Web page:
Over the course of 7,800 scathing words, Zhang outlined Facebook’s failure to combat political manipulation campaigns akin to what Russia had done in the 2016 US election. “We simply didn’t care enough to stop them,” she wrote. “I know that I have blood on my hands by now.”

Zhang knew that this was not a tale that Facebook wanted her to tell, so when she hit publish, she also launched a password-protected website with a copy of the memo and provided the link and password to Facebook employees. Not only did Facebook temporarily delete the post internally, the company also contacted Zhang’s hosting service and domain registrar and forced her website offline.

Now, with the US election over and a new president inaugurated, Zhang is coming forward to tell the whole story on the record. (Excerpts of her memo were first published in

— source theguardian.com | Julia Carrie Wong | 20 Apr 2021

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Facebook planned to remove fake accounts in India

Facebook allowed a network of fake accounts to artificially inflate the popularity of an MP from India’s ruling Bharatiya Janata party (BJP), for months after being alerted to the problem.

The company was preparing to remove the fake accounts but paused when it found evidence that the politician was probably directly involved in the network, internal documents seen by the Guardian show.

The company’s decision not to take timely action against the network, which it had already determined violated its policies, is just the latest example of Facebook holding the powerful to lower standards than it does regular users.

“It’s not fair to have one justice system for the rich and important and one for everyone else, but that’s essentially the route that Facebook has carved out,” said Sophie Zhang, a former data scientist for Facebook who uncovered the inauthentic network. Zhang has come forward to expose the company’s failure to address how its platform is being used to manipulate political discourse around the world.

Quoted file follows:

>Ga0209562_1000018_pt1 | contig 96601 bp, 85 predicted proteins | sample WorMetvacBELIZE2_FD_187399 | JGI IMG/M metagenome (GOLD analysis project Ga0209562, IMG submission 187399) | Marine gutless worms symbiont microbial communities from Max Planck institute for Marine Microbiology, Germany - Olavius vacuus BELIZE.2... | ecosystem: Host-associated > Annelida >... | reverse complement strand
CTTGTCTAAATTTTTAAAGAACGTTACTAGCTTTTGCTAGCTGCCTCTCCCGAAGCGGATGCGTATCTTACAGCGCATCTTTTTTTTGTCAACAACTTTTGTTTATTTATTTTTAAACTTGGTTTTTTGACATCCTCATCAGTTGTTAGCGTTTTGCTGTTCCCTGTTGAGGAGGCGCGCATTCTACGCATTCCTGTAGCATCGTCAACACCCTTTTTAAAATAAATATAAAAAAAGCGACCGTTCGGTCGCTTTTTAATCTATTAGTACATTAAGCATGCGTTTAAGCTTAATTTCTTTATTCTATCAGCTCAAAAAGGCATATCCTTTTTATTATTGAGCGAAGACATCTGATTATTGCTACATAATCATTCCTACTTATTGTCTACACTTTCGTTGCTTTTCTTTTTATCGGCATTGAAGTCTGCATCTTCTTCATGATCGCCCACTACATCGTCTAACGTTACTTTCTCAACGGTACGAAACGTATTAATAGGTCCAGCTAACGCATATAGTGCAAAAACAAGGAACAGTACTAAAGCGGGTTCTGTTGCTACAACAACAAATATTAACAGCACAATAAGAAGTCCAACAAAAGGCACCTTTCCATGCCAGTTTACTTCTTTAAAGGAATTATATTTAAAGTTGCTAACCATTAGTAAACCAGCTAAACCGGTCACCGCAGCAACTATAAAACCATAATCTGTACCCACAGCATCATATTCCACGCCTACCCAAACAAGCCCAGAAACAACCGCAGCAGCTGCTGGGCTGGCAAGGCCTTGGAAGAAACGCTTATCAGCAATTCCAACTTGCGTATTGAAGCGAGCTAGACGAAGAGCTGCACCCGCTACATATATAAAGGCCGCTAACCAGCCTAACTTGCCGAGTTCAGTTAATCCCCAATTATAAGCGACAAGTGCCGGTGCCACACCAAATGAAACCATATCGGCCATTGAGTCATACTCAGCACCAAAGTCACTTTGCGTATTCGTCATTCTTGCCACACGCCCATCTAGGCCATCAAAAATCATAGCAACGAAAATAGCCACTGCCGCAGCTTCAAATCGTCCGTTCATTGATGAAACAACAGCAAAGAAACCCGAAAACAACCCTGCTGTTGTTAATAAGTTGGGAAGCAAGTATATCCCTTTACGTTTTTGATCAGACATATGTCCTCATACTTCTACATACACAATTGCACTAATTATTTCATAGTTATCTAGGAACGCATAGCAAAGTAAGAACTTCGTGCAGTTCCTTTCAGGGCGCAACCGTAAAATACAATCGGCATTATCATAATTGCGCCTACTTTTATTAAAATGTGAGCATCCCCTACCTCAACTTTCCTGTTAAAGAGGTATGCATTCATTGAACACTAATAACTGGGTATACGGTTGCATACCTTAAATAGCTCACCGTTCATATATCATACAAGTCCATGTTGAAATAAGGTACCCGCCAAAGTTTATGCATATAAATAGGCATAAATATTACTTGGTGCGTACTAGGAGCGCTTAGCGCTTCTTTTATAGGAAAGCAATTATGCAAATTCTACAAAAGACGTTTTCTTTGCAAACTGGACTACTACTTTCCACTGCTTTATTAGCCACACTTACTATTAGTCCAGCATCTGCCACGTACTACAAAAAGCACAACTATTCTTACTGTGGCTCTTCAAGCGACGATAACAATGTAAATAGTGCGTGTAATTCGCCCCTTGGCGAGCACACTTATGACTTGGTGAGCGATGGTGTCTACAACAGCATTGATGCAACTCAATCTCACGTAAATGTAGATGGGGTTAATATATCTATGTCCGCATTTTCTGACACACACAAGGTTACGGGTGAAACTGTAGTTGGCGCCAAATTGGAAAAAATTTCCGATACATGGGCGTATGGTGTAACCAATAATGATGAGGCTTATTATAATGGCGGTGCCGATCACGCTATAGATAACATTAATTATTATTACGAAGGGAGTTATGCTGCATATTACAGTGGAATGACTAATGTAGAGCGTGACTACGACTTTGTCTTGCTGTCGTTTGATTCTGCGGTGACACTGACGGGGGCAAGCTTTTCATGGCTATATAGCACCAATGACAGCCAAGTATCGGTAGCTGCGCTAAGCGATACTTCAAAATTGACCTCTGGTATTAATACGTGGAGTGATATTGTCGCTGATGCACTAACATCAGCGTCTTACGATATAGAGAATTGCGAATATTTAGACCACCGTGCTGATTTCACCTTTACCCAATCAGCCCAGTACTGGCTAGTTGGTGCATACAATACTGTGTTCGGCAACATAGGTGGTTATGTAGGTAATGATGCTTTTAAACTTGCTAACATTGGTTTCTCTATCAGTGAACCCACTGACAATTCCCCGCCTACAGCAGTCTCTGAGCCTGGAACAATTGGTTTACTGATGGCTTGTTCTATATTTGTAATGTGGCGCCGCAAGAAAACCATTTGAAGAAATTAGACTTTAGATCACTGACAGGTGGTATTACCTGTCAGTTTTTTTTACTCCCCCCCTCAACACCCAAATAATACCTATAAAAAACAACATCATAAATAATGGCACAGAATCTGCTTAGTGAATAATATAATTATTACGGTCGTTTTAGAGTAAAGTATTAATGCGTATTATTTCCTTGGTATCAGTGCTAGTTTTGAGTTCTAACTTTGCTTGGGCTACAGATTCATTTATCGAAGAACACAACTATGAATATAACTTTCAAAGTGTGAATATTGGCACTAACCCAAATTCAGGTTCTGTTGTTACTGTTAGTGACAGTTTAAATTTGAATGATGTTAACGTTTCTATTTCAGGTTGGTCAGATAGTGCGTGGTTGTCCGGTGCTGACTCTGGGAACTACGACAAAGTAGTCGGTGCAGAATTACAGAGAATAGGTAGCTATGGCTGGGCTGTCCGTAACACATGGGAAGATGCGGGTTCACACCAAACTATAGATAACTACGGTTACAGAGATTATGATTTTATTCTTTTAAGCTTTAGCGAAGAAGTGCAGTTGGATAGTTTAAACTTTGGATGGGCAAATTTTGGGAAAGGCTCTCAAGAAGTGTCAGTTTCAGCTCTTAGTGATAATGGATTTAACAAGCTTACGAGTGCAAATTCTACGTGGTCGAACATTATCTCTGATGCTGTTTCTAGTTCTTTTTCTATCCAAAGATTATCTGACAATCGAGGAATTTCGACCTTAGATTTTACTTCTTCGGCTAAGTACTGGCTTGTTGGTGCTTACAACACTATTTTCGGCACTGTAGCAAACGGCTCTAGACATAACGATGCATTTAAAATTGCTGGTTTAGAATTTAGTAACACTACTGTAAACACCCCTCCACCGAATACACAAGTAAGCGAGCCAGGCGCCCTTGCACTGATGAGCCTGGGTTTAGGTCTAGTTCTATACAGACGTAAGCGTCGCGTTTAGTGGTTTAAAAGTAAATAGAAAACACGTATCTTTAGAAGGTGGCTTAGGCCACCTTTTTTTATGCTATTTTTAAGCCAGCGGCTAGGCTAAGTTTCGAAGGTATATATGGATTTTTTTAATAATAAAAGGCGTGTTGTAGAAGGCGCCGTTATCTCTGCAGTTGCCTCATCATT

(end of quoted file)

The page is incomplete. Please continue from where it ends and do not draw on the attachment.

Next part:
Facebook’s failure to act against the MP will also raise questions about Facebook’s relationship with the Hindu nationalist party. Facebook has repeatedly treated rule violations

— source theguardian.com | Julia Carrie Wong , Hannah Ellis-Petersen | 15 Apr 2021

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BJP Gets Cheaper Ad Rates on Facebook Due to its Polarising Content

Facebook’s algorithm grossly favours Bharatiya Janata Party’s (BJP) advertisements because of the divisive nature of the content, as revealed by part four of a year-long investigation conducted by Kumar Sambhav of The Reporters’ Collective (TRC) and Nayantara Ranganathan of ad.watch, a research project that studies political ads on social media.

The first three parts of the investigation focused on how Facebook helps BJP in the digital space by promoting advertisements from its surrogates. The first part of the investigation found that Facebook carried 718 surrogate political ads of Reliance Jio-funded New Emerging World of Journalism Limited promoting the BJP and denigrating its rivals costing Rs 52,00,000 viewed more than 290 million times in those 22 months.

The second part of the investigation discovered that at least 23 ghost and surrogate advertisers paid more than Rs 5.8 crore to Facebook to run 34,884 ads either to promote

— source newsclick.in | 17 Mar 2022

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Facebook ‘Charged BJP Less’ Than Rivals

In a huge and unfair advantage to the Narendra Modi-led Bharatiya Janata Party (BJP) government, Mark Zuckerberg’s Facebook promoted the party’s advertisements at 29% less price than the amount paid by its arch-rival Congress during 10 elections between February 2019 and November 2020 (22 months), allowing it to reach a wider audience than opposition parties.

Part three of a year-long investigation conducted by Kumar Sambhav of The Reporters’ Collective (TRC) and Nayantara Ranganathan of ad.watch, a research project that studies political ads on social media, and published by Al Jazeera has revealed that Facebook showed a BJP ad on average one million times but charged only Rs 41, 844 from the party, its candidates and affiliated organisations.

On the other hand, the report discovered that the social media giant charged the Congress, its candidates and affiliated organisations Rs 53,776 on average to show one ad for the same number of times.

— source newsclick.in | 16 Mar 2022